When I set out to design an assignment, I start by thinking about what aspect of the text will be most likely to confuse students in a way that prevents them from developing an understanding of the work. From that point, I go on to think about what primary resource materials I can supply that will allow students to build a foundation for their reading. One reason students are so resistant to Edith Wharton's novel, The House of Mirth, is because they find it hard to accept that Lily Bart's life as an unmarried woman should be so dominated by codes of etiquette. Lily's guardianis described as a "woman of the (18)50's" and presumably subscribes to the codes outlined in the conduct books so popular in that period. Lily's rich friends, on the other hand, are more concerned about whether people behave according to the "refined" rules of etiquette that ruled high society life in turn-of-the-century New York. And a third "code" comes into play in the novel as we meet Lily's cousin and loyal supporter, Gertie Farish, who lives according to the ideals articulated in the mission statements of the benevolent organizations of that day. Students who have had a chance to peruse conduct manuals, etiquette books, and reports of benevolent societies and social activists are more able to recognize the seriousness of Lily's plight and the social commentary offered by the novel. You can see the assignments I designed to help students make use of these materials in their work with the novel at An Edith Wharton Project at the Lyceum.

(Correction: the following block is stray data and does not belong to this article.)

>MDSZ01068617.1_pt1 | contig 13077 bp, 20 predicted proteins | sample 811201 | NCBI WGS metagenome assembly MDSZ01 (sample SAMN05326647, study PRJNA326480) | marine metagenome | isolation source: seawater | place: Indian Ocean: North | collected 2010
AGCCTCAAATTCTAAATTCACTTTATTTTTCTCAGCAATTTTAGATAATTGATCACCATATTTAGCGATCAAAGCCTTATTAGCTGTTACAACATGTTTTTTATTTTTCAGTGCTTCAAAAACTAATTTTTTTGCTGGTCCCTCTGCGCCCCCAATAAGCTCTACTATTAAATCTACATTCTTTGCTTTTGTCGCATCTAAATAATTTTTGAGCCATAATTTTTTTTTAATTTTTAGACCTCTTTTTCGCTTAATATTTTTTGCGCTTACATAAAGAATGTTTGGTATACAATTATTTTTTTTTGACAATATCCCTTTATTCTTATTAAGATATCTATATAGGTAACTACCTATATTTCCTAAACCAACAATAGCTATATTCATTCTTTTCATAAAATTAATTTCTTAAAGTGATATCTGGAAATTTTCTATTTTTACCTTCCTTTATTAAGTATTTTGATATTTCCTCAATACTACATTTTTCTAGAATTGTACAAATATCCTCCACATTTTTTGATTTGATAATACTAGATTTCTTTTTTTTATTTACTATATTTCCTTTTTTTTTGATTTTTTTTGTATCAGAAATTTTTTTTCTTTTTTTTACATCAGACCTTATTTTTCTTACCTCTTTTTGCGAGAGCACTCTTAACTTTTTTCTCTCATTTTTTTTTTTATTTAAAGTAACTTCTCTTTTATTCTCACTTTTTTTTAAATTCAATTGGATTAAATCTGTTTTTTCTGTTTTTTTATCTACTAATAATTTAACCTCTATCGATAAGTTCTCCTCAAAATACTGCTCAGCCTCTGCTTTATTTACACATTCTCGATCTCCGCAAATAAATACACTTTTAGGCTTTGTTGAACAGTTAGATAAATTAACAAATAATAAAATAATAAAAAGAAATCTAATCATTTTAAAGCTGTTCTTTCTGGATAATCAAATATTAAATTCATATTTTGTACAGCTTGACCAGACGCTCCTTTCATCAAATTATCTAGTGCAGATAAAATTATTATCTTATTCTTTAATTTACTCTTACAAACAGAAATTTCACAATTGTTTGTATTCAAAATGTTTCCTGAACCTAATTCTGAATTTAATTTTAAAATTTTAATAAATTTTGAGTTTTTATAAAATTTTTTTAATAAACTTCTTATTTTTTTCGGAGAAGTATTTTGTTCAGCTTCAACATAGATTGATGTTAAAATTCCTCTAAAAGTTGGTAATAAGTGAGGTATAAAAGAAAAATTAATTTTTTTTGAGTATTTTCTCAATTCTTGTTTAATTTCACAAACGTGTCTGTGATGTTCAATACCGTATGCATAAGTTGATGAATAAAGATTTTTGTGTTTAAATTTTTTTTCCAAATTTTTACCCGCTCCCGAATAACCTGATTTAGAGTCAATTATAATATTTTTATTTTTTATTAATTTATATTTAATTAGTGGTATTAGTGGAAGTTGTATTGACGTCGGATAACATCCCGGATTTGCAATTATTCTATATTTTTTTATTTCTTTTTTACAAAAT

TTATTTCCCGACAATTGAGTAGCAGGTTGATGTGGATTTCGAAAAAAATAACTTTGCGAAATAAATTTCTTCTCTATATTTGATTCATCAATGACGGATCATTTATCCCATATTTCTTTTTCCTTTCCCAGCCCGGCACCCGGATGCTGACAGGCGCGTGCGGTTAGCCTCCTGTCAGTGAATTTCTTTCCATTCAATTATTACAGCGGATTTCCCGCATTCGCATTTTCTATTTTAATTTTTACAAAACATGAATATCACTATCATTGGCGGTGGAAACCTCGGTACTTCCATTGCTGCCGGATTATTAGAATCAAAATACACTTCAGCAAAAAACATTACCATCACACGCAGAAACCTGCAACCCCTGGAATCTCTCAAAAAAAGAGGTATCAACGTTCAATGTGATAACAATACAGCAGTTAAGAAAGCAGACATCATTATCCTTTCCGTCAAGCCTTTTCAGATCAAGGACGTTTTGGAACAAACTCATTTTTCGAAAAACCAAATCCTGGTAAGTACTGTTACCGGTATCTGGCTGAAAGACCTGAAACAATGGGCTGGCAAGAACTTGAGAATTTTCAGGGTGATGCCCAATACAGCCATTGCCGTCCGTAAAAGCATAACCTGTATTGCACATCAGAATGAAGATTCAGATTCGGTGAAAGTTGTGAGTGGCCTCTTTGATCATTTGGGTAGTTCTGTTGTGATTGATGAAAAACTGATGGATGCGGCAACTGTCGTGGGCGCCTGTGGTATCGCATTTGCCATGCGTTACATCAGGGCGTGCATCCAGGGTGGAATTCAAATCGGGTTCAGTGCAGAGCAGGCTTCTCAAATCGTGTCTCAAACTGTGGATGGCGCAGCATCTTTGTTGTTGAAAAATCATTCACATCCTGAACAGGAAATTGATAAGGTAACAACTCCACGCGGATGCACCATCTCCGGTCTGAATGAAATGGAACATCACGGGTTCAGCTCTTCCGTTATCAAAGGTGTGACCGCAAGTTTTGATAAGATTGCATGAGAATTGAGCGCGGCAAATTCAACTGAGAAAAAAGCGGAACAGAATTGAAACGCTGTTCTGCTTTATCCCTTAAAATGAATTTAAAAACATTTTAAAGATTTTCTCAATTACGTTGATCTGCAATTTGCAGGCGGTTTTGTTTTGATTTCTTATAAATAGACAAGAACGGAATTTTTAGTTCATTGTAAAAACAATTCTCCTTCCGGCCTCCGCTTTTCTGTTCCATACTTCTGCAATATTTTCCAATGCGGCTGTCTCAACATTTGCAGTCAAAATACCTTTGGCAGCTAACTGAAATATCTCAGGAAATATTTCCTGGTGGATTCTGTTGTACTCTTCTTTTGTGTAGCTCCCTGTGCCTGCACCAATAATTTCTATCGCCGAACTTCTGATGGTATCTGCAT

I can remember all too clearly the frustrations involved in trying to teach Wuthering Heights to students who believed that a moor looked like a desert, or maybe a backyard garden. Passing around a tourist flyer helped--they noticed there weren't dunes and camels--but it didn't seem like an ideal solution. And passing around dim xeroxes of Hogarth's "The Rake's Progress" seemed like a good idea at the time in my eighteenth century literature course, but only because there wasn't any alternative. Some things need to be seen to be understood.
Graphics can help students understand that they are studying the work or conditions of "real" people rather than stick figures, even though those people may be of other times or places. When my students read Hamlin Garland's Main-Travelled Roads, I have them look for pictures of frontier farm life. (And although it sounds like--and is-- a very simple thing to do, seeing a picture of the person who wrote the book they are reading can help students realize that the author was a "real" person too. Pictures of Hamlin Garland sitting outside his tent during the gold rush, pencil and paper in hand, bring him to life.) Moreover, graphics can provide a direct kind of access not only to the physical conditions which prevailed in other times and places but also to the attitudes which went along with them. It's easier for students to grasp the real depth of feeling which the flow of immigrants provoked in some Americans, for example, when they look at political cartoons like these A View of Immigrants and "The Poor House." The class tensions that appear in much of the literature of the Gilded Age are easy to understand once one contrasts images of the Newport mansions with Jacob Riis's pictures in How the Other Half Lives. (If you want to see how I use this kind of material in the classroom, you can look at my page on Rich and Poor in Turn-of-the-Century America at the Lyceum.) While graphics can reveal the surprisingly sharp edge of a particular viewpoint, sometimes pictures can be even more valuable as a way of demonstrated complicated ideas or attitudes. For example, I have used Thomas Cole's paintings as a way of inviting students to contemplate some of the complex reactions which progress evoked in nineteenth century America.